Indian billionaire investor Rakesh Jhunjhunwala says he's very upbeat about his country's growth potential after the country underwent a massive banking crisis and the rollout...Asia Economyread more
Morgan Stanley has cut its bear (worst-case) forecast on Tesla's stock from $97 to just $10, citing concerns about the company's increased debt load and geopolitical exposure.Autosread more
Home Depot on Tuesday reported fiscal first-quarter earnings that beat analysts expectations, despite a damp start to the spring in much of the U.S.Retailread more
There's more pain ahead for the U.S. and China amid their bilateral trade dispute, according to one expert.China Politicsread more
Alphabet Inc's Google said Tuesday that keeping phones up to date and secure was in "everyone's best interests," shortly after the U.S. temporarily eased some trade...Technologyread more
You know there's an underlying problem when investment firms start to cut exposure to a particular asset class.Commentaryread more
While Trump's lawyers had argued that the committee's subpoena did not have a legitimate legislative purpose — and was therefore invalid — Mehta took a broader view.Politicsread more
The issue of corporate debt has surfaced as companies continue to use the low rates the Fed has provided to lever up their balance sheets.The Fedread more
A record 257.4 million travelers are expected to opt for U.S. airlines for travel this summer, the 10th consecutive annual increase, a trade group forecast on Tuesday.Airlinesread more
The announcement comes amid a wave of store closures across the country this year.Retailread more
The FCC approved groundbreaking net neutrality regulations Thursday by a 3-2 vote along partisan lines. The battle between Internet companies and Internet service providers heated up ahead of the vote, with CEOs on both sides weighing in—including Netflix's Reed Hastings, for one, in favor, and Comcast's Brian Roberts, for another, against it.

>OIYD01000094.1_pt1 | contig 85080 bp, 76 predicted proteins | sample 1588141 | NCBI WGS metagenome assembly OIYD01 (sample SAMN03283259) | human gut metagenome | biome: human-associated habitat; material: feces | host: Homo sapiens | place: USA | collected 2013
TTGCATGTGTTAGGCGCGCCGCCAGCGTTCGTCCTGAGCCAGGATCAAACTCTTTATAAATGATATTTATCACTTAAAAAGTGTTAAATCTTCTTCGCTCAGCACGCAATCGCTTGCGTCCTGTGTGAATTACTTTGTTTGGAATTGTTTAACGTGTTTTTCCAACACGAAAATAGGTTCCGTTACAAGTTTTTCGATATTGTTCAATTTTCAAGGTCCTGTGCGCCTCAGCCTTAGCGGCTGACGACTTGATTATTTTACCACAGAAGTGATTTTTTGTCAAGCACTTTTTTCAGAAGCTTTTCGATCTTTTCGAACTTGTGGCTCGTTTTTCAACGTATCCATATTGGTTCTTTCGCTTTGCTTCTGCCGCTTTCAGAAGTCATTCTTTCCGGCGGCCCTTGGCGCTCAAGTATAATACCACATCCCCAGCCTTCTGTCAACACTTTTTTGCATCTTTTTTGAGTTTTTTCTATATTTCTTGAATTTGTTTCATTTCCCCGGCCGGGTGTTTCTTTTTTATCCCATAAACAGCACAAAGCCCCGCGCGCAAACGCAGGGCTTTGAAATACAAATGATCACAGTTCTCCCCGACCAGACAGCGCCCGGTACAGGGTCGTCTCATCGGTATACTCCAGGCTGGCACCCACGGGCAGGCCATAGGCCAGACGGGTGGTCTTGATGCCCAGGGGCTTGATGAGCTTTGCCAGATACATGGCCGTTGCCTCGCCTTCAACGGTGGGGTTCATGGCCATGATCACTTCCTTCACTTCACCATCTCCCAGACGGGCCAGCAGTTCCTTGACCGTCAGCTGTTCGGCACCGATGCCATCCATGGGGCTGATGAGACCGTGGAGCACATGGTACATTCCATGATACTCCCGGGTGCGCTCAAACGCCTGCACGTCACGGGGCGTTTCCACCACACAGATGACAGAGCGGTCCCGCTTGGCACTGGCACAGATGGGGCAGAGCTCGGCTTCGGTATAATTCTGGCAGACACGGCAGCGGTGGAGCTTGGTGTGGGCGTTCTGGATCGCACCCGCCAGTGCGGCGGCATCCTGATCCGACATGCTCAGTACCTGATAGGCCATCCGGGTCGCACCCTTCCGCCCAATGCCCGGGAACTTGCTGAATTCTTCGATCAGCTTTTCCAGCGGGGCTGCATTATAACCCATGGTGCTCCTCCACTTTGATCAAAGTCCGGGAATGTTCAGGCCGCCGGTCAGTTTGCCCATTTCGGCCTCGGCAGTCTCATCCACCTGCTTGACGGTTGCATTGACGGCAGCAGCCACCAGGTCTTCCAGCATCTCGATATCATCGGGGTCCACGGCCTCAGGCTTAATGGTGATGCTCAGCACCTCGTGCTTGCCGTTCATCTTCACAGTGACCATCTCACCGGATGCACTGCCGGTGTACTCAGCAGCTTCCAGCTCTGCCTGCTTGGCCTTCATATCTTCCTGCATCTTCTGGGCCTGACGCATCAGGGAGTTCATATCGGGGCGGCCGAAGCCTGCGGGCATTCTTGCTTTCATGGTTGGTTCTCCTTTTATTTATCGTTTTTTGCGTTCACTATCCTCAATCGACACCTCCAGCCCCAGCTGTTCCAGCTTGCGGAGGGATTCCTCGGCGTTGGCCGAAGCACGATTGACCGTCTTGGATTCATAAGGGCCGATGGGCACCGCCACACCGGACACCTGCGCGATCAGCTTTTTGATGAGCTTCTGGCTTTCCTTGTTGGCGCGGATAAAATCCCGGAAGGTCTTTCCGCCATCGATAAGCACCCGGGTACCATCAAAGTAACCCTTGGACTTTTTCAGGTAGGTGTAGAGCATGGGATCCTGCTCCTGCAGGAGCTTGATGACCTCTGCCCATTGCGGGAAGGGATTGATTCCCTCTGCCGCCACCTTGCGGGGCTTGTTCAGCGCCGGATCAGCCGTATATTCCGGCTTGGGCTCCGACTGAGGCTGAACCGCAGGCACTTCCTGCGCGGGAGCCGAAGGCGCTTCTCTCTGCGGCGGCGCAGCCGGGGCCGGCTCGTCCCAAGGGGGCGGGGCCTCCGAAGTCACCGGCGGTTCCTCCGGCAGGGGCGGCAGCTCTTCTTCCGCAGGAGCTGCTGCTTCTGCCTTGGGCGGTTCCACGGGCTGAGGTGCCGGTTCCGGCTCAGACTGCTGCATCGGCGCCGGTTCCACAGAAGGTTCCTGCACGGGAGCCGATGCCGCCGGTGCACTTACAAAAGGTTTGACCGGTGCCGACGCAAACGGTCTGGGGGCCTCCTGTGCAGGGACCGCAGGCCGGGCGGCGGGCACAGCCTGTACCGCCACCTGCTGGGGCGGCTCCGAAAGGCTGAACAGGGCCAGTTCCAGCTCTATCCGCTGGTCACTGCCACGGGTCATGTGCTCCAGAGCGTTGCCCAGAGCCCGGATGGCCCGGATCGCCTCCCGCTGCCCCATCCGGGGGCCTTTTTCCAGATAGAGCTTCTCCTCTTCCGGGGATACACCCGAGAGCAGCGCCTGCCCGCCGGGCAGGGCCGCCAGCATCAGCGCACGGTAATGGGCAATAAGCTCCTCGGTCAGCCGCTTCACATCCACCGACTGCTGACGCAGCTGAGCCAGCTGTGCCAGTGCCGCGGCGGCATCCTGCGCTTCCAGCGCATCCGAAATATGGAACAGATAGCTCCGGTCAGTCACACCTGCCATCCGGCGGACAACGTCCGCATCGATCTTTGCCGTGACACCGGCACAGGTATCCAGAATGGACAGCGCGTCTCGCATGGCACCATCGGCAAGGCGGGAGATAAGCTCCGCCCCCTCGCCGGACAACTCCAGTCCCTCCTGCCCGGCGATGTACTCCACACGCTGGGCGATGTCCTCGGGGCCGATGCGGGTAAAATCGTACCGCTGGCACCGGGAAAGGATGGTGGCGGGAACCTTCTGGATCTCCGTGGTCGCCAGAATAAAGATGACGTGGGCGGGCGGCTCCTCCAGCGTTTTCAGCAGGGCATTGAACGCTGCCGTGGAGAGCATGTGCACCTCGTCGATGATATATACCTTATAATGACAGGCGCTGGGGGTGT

But the two sides aren't really disagreeing over net neutrality itself: There's general consensus about the basic tenets of no blocking or throttling of basic Internet service.
So what are people really fighting over? The controversy comes down to the fact that the FCC's new net neutrality rules reclassify broadband as a public utility—just as telecom companies are considered a public utility—under what's called Title II regulation.
Proponents of the new rules say regulating the Internet as a utility protects consumers and innovation.
Opponents say it stifles innovation and restricts capitalism. Essentially, the debate has become ideological and partisan.
"On the one hand, you have the Internet companies like Netflix and Facebook who are trying to ensure they have unfettered access to the consumer and that the consumer has unfettered access to them, " said analyst Craig Moffett at Moffett Research.
"And on the other hand, you have companies like Verizon, AT&T and Comcast who are saying they don't oppose any of the net neutrality-related rules, but the legal framework in order to get there imposes all these burdensome regulations and the risk of government overreach. "
The concern, Moffett said, is the risk that Title II regulation—even with all sorts of carve-outs, or "forbearance" on certain more onerous parts of Title II—will lead toward the government regulating prices.
"Is this really a foot in the door towards price regulation of the broadband market?" he asked. "The Internet service providers, the cable companies, the phone companies would argue, yes, that this really is a step in the direction of price regulation because the statutes that are being imposed do include requirements around, quote unquote, just and reasonable pricing."
The FCC has said very clearly that it does not plan to regulate pricing. But the concern among opponents of the new regulation is that this could be a slippery slope.
Disclosure: Comcast is the owner of NBCUniversal, the parent company of CNBC and CNBC.com.